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Why Losing Weight Won't Make You Happy

US News & World Report - Health logo US News & World Report - Health 12/29/2017 K. Aleisha Fetters
A woman staring at a mirror pinches an inch at her waist.: When the excitement and compliments that come with losing weight stop, you may find you're no happier than you were before. © (iStockphoto) When the excitement and compliments that come with losing weight stop, you may find you're no happier than you were before.

I'm about 10 pounds from really being happy. I won't be happy until I can fit into those skinny jeans. Once I get back to my pre-pregnancy weight, I'll be happy.

We've all heard – if not said – similar statements.

Only problem is, you're probably kidding yourself. Research suggests this is all a lot of wishful thinking

Sure, most people do a little happy dance when they reach their goal weight – and, for some, weight loss results in health and quality of life improvements that truly make a dent in lasting happiness levels. But for most of us, when the excitement and compliments that come with losing weight fade, we realize that we're not any happier than we were before. Some of us find ourselves even unhappier, says Susan Albers, a psychologist at the Cleveland Clinic and author of seven books on mindful eating.

In fact, in one University College London study, when people "successfully" lost weight, they actually became more likely to suffer from depression.

"I've seen many individuals lose weight, only to find they still have the same problems and stresses in their lives that they had before the weight loss," says Jennifer Carter, a psychologist who specializes in treating patients with eating disorders at Ohio State University Wexner Medical Center. The only difference is that now, they are also disappointed, disillusioned and frustrated that they still don't have the happiness they crave, Carter says.

For some, this results in extreme weight-loss efforts and body image disorders, says New York City-based psychotherapist Paul Hokemeyer, noting that some people can get "hooked" on the external validation that comes with becoming thinner and thinner. For others, it leads to emotional eating, weight regain and yo-yo dieting.

That may be one reason why research consistently shows that when people start workout programs with "weight loss" as their main motivator, they are automatically less likely to stick with their healthy lifestyles. And, according to findings from the University of California–Los Angeles, after losing weight, most people gain it all back – and then some – within a handful of years.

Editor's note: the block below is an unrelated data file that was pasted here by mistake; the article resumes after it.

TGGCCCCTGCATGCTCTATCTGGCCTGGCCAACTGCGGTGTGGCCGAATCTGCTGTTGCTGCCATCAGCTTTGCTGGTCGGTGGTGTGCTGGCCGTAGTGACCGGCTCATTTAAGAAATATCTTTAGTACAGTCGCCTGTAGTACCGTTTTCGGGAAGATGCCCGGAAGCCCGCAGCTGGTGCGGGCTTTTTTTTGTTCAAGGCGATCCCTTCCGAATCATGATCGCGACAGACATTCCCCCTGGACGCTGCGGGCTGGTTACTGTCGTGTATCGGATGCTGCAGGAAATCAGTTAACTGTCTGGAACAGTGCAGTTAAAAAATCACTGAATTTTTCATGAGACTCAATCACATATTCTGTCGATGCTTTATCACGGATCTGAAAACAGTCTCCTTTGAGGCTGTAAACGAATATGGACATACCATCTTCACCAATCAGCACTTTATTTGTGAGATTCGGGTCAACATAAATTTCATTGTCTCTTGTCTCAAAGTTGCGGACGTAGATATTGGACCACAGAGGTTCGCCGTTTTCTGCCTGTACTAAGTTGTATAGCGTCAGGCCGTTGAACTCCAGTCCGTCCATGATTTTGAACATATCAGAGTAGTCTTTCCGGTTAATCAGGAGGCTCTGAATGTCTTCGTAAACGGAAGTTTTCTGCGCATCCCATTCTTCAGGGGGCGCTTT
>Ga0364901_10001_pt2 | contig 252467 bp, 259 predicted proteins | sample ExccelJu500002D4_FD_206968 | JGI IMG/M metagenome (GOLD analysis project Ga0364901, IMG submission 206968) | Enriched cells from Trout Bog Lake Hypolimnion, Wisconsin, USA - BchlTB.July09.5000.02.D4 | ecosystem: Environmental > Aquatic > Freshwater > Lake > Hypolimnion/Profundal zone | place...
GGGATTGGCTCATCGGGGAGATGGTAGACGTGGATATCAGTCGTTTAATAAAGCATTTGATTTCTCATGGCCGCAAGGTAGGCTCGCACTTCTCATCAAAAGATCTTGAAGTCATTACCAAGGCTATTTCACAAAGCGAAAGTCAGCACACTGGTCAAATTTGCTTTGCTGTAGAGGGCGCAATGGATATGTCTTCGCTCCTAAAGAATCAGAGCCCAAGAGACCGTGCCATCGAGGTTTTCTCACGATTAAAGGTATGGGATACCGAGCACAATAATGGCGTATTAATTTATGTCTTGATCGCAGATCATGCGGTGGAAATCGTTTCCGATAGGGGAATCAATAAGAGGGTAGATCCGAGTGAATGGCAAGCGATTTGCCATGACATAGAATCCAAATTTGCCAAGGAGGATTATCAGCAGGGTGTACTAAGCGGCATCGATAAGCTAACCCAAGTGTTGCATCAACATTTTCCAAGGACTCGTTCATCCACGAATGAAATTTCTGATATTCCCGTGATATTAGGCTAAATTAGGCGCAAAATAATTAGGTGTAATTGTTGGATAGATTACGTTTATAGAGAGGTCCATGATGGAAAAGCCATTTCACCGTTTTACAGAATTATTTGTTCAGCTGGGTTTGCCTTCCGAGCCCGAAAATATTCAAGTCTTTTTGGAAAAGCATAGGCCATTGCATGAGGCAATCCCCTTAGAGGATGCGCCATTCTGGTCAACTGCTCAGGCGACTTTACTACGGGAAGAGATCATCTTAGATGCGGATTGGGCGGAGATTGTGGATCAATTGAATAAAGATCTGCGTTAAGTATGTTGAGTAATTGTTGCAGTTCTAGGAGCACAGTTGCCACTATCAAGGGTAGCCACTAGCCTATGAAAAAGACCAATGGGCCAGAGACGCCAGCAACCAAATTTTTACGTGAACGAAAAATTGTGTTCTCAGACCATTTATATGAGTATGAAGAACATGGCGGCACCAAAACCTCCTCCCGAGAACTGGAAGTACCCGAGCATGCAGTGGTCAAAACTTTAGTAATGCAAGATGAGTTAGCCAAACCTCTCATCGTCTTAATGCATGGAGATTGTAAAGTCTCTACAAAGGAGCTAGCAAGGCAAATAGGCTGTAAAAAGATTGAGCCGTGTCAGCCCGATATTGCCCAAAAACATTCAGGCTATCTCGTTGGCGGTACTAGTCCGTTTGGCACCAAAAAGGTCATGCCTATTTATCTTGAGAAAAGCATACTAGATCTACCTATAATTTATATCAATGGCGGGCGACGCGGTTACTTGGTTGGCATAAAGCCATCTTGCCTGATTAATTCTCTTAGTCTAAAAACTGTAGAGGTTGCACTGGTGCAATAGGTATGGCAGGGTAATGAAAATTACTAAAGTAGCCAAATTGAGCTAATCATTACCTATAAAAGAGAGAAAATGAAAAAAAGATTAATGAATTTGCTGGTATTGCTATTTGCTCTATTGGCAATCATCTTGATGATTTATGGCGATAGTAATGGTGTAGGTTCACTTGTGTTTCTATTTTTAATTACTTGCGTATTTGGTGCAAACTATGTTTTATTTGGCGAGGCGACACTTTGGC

Health and Happiness: The Real Connection

"Happiness is complex and multileveled," Albers says. "And weight loss is not the antidote to the things that truly make you unhappy."

So instead of taking on weight-loss as a cure-all, pour your energy into addressing the real sources of your unhappiness. "Take stock in your overall well-being in each of the six dimensions of wellness: emotional, occupational, physical, social, intellectual and spiritual," Carter says. "How strong are your relationships? How balanced is your life? How much meaning do you have in your life?" Consider what small steps you can take to improve your well-being in each aspect.

And, yes, that includes your physical health. After all, while the number on your scale alone doesn't determine your happiness, your overall health has a huge impact on your quality of life, Carter says.

For example, in one 2017 study, when overweight men and women followed a Mediterranean diet rich in produce and devoid of processed foods for 12 weeks, despite not losing weight, they significantly improved their depression symptoms. One-third of participants even achieved remission of their depressive disorders.

Meanwhile, research consistently links exercise (and strength training in particular) to healthier body images and improved self-esteem – regardless of weight loss. Additional research shows that your body image makes a much bigger impact than your weight in determining your happiness levels. Last but not least, a 2012 study in the International Journal of Obesity shows that developing a healthier body image actually results in healthier weights.

That's why, rather than dieting or exercising to lose weight, Albers recommends men and women focus on eating and moving in ways that simply make their bodies feel good – which can drastically improve body image, self-esteem, physical health and overall happiness. Eat to nourish your body, engage in activities that help you connect with your body and take time to appreciate everything your body does for you each day.

Slideshow: The 50 biggest diet and exercise fads of the past century (Provided by Cheapism) 

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